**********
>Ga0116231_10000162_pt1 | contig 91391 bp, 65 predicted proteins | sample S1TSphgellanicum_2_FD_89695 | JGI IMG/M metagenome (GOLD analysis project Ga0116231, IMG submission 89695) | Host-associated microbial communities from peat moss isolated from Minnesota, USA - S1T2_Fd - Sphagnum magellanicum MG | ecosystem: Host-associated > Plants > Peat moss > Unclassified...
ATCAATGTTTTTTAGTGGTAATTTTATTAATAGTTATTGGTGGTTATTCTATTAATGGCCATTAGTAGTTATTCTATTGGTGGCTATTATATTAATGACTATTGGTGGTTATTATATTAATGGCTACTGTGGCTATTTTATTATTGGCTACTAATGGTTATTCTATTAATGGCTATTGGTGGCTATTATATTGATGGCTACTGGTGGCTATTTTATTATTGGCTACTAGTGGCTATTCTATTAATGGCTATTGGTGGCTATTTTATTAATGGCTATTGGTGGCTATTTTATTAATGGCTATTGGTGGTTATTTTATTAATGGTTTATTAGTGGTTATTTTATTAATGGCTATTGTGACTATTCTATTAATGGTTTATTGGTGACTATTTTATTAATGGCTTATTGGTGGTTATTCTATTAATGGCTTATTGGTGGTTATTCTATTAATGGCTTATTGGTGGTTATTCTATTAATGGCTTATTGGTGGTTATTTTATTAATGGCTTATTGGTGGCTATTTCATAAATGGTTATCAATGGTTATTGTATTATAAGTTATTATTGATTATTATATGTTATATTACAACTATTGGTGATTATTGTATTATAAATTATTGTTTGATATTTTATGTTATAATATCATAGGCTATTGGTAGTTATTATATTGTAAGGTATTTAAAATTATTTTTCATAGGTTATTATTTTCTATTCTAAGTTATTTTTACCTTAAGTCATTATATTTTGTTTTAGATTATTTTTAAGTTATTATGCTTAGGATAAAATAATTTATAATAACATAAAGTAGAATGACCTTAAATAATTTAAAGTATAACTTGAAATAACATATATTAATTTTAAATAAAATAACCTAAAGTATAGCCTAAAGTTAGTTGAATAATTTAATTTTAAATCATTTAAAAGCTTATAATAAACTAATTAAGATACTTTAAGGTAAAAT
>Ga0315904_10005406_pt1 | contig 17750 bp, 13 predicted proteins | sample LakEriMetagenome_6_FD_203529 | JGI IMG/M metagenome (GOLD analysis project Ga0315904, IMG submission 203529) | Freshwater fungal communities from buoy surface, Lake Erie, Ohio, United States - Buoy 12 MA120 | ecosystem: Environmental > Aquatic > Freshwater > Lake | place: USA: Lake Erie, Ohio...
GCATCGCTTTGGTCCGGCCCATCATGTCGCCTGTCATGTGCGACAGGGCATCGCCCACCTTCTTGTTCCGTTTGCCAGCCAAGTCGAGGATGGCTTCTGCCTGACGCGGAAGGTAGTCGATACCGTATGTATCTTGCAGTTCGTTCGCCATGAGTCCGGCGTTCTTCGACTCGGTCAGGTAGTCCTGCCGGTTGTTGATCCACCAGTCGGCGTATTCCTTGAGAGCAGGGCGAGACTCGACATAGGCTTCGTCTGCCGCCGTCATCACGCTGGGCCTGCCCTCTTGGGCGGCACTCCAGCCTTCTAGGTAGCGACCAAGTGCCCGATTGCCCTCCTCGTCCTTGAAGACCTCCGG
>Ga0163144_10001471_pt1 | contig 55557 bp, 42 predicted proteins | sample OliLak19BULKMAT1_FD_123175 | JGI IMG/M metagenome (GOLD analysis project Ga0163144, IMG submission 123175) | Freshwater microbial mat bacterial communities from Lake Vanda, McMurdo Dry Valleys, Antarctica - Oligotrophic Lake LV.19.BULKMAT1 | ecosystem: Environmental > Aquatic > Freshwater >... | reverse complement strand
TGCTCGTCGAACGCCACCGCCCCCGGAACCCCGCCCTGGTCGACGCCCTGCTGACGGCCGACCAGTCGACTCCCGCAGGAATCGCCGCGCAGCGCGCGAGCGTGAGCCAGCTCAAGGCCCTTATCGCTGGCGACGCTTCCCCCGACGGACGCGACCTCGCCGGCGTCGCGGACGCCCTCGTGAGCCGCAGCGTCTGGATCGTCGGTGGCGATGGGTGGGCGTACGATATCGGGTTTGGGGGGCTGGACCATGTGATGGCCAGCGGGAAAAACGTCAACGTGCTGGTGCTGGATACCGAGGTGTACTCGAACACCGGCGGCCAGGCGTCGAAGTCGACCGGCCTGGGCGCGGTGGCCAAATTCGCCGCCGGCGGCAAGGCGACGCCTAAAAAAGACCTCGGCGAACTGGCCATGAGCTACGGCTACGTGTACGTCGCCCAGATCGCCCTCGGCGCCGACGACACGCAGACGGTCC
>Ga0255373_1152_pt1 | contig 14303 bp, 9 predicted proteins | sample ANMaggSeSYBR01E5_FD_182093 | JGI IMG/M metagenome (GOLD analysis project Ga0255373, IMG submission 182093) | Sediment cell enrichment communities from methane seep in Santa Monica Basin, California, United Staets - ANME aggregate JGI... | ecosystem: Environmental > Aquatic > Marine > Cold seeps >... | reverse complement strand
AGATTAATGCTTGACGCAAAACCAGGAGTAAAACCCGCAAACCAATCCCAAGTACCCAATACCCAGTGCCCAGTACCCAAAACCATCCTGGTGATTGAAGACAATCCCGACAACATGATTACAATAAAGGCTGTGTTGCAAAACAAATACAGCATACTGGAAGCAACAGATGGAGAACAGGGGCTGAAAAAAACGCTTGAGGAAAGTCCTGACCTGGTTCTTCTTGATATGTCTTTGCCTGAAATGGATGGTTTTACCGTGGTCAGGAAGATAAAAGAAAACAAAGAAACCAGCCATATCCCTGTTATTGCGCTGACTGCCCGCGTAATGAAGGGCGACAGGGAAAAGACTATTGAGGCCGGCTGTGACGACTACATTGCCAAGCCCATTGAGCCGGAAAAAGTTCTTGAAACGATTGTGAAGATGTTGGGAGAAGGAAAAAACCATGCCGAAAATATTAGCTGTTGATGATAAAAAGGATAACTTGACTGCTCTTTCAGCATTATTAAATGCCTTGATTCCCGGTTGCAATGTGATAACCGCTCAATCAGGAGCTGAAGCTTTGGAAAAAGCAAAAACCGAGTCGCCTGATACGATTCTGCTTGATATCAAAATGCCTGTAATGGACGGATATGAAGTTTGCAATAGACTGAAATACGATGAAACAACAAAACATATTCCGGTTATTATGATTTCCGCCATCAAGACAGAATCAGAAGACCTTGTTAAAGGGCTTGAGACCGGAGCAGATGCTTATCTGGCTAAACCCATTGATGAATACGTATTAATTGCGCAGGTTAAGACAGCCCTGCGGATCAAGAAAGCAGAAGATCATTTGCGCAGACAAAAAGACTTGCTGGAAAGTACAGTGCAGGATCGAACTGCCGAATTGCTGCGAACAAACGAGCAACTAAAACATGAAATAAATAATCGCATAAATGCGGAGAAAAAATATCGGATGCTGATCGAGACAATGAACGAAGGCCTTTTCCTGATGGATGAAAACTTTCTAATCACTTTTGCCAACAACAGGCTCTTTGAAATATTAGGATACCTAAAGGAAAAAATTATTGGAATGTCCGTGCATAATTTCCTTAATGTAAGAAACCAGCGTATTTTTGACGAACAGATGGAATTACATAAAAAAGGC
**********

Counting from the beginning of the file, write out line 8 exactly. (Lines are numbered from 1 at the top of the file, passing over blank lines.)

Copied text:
AGATTAATGCTTGACGCAAAACCAGGAGTAAAACCCGCAAACCAATCCCAAGTACCCAATACCCAGTGCCCAGTACCCAAAACCATCCTGGTGATTGAAGACAATCCCGACAACATGATTACAATAAAGGCTGTGTTGCAAAACAAATACAGCATACTGGAAGCAACAGATGGAGAACAGGGGCTGAAAAAAACGCTTGAGGAAAGTCCTGACCTGGTTCTTCTTGATATGTCTTTGCCTGAAATGGATGGTTTTACCGTGGTCAGGAAGATAAAAGAAAACAAAGAAACCAGCCATATCCCTGTTATTGCGCTGACTGCCCGCGTAATGAAGGGCGACAGGGAAAAGACTATTGAGGCCGGCTGTGACGACTACATTGCCAAGCCCATTGAGCCGGAAAAAGTTCTTGAAACGATTGTGAAGATGTTGGGAGAAGGAAAAAACCATGCCGAAAATATTAGCTGTTGATGATAAAAAGGATAACTTGACTGCTCTTTCAGCATTATTAAATGCCTTGATTCCCGGTTGCAATGTGATAACCGCTCAATCAGGAGCTGAAGCTTTGGAAAAAGCAAAAACCGAGTCGCCTGATACGATTCTGCTTGATATCAAAATGCCTGTAATGGACGGATATGAAGTTTGCAATAGACTGAAATACGATGAAACAACAAAACATATTCCGGTTATTATGATTTCCGCCATCAAGACAGAATCAGAAGACCTTGTTAAAGGGCTTGAGACCGGAGCAGATGCTTATCTGGCTAAACCCATTGATGAATACGTATTAATTGCGCAGGTTAAGACAGCCCTGCGGATCAAGAAAGCAGAAGATCATTTGCGCAGACAAAAAGACTTGCTGGAAAGTACAGTGCAGGATCGAACTGCCGAATTGCTGCGAACAAACGAGCAACTAAAACATGAAATAAATAATCGCATAAATGCGGAGAAAAAATATCGGATGCTGATCGAGACAATGAACGAAGGCCTTTTCCTGATGGATGAAAACTTTCTAATCACTTTTGCCAACAACAGGCTCTTTGAAATATTAGGATACCTAAAGGAAAAAATTATTGGAATGTCCGTGCATAATTTCCTTAATGTAAGAAACCAGCGTATTTTTGACGAACAGATGGAATTACATAAAAAAGGC